President Trump's executive order on religious liberty cheered many conservatives who had expected some action on religious liberty during the President's first 100 days.
With this executive order, the Trump Administration is making clear that the federal government will never penalize any person for their protected religious beliefs. It will be the policy of the administration to vigorously promote religious liberty.
- Direct the IRS to exercise maximum enforcement discretion to alleviate the burden of the Johnson Amendment, which prohibits religious leaders from speaking about politics and candidates from the pulpit;
- Provide regulatory relief for religious objectors to Obamacare's burdensome preventive services mandate (requiring coverage of reproductive services), a position supported by the Supreme Court decision in Hobby Lobby.
- Direct all federal agencies and departments to protect religious liberty and free speech, consistent with guidance to be issued by the Department of Justice.
The part of the executive order through which the president has directed the IRS not to enforce the Johnson Amendment, which under law it could use to deny or revoke a church's or nonprofit's tax-exempt status if that church or nonprofit chooses to support a political candidate or cause was especially important to conservatives.
The Johnson Amendment violates the First Amendment's Free Exercise Clause, which prohibits the government from regulating religious organizations more strictly than their secular counterparts, and the Free Speech Clause, which prohibits the government from regulating speech based on its content. It also violates the Religious Freedom Restoration Act, a 1993 federal statute that prohibits the federal government from imposing a "substantial burden" on a religious organization unless the government demonstrates that it must impose that burden to achieve a "compelling government interest." It also, could violate the First Amendment's Establishment Clause by requiring the IRS to scrutinize sermons or other religious messages, thus excessively entangling government and religion.
Conservatives have long maintained that pastors should be allowed to utilize their first amendment rights and preach according to their conscious and the word of God, without the threat of legal interference for doing so.
Perhaps of equal importance to the Johnson Amendment language in the executive order was the president's commitment to renew enforcement of the Religious Freedom Restoration Act (RFRA).
Congress passed the Religious Freedom Restoration Act in 1993 and it was signed by President Bill Clinton. It was introduced by then-Congressman Chuck Schumer, and received a unanimous U.S. House vote and nearly unanimous U.S. Senate approval. The law prohibits the federal government from imposing a "substantial burden" on a religious organization unless the government demonstrates that it must impose that burden to achieve a "compelling government interest."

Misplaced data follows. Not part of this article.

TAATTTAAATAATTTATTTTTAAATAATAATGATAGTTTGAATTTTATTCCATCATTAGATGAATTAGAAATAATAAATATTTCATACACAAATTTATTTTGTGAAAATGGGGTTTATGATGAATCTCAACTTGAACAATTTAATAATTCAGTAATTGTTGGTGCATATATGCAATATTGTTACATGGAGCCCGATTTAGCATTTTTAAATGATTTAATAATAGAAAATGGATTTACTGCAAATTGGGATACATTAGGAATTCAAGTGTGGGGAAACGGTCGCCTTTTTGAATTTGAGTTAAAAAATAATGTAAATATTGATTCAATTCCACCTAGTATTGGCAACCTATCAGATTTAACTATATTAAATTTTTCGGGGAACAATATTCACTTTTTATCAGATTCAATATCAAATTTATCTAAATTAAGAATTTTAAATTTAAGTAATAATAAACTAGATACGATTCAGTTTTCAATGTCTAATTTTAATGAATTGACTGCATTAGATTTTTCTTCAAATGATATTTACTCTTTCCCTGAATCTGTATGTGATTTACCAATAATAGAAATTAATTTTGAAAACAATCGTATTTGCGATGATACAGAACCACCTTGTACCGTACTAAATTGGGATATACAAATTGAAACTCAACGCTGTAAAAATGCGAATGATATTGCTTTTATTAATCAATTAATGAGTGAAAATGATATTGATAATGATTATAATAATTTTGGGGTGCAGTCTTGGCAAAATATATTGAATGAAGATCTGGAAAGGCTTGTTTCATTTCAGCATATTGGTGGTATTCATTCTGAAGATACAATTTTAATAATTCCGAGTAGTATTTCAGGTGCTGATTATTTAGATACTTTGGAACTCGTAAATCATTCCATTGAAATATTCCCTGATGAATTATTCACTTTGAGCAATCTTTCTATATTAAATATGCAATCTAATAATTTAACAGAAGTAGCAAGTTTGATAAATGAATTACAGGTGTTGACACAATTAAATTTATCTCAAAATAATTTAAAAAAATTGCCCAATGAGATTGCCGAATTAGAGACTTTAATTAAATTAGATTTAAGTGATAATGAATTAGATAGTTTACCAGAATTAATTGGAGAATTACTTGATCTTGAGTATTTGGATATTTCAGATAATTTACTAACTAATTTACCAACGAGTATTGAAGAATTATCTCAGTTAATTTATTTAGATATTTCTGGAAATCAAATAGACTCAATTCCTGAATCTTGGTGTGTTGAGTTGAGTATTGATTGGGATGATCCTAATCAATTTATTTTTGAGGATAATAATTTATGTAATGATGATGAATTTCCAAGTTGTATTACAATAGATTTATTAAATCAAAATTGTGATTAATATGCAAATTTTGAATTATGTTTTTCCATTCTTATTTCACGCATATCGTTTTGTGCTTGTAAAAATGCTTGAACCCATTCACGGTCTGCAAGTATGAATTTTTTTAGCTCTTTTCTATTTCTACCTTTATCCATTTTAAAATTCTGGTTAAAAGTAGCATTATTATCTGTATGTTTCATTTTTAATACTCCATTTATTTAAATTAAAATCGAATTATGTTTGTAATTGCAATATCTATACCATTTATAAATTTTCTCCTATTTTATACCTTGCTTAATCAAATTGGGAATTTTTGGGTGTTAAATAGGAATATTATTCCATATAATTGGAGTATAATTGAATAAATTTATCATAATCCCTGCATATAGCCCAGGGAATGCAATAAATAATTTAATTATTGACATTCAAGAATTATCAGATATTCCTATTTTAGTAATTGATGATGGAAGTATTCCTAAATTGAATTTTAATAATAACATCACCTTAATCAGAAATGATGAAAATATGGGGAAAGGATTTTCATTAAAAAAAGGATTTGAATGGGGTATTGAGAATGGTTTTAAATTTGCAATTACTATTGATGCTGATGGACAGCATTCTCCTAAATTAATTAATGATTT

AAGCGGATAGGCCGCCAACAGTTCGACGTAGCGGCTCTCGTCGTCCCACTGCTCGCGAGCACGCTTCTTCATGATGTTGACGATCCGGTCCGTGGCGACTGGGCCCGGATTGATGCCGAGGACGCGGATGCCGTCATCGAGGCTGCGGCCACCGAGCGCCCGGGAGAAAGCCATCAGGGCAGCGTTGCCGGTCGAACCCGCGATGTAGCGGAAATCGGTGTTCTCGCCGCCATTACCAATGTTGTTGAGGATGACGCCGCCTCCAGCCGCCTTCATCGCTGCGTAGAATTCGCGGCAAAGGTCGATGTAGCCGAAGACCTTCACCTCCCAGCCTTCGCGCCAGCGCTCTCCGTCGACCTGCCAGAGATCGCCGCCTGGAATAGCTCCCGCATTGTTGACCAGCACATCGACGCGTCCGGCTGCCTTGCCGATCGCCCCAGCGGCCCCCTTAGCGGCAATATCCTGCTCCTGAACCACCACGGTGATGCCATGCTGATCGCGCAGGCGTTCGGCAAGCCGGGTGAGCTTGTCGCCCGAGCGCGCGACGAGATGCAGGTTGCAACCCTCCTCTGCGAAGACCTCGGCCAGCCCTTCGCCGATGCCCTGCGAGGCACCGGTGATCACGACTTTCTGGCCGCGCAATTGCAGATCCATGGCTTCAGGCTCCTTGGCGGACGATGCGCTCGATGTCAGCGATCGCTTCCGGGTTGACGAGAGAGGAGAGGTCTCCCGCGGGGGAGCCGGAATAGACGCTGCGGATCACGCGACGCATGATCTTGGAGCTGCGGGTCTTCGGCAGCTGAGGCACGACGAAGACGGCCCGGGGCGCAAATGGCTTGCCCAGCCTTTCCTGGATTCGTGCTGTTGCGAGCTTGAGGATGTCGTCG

This executive order enforces that law, already on the books, that Barack Obama refused to enforce.
In remarks announcing the executive order on religious liberty and proclaiming a National Day of Prayer President Trump said this:
In America, we do not fear people speaking freely from the pulpit; we embrace it. America has a rich tradition of social change beginning in our pews and our pulpits. Perhaps there is no greater example than the historic role of the African-American church as the agent for social progress, spurring our nation to greater justice and equality.
We must never infringe on the noble tradition of change from the church and progress from the pew. Under my administration, free speech does not end at the steps of a cathedral or a synagogue or any other house of worship. we are giving our churches their voices back and we are giving them back in the highest form. with this executive order, we also make clear that the federal government will never, ever penalize any person for their protected religious beliefs.
That is why I am today directing the Department of Justice to develop new rules to ensure these religious protections are afforded to all Americans.
It is that last point that is perhaps the most important element of the president's executive order on religious liberty, because it was through the Department of Justice that the Obama administration wreaked most of the destruction of religious liberty we saw over the past eight years.
While the new rules have yet to be seen, and conservatives must remain vigilant that they follow the president's commitment, President Trump's executive order calling off the Obama Justice Department's anti-Christian crusade is a huge victory for conservatives.
This article was originally published at ConservativeHQ.com Used with permission.
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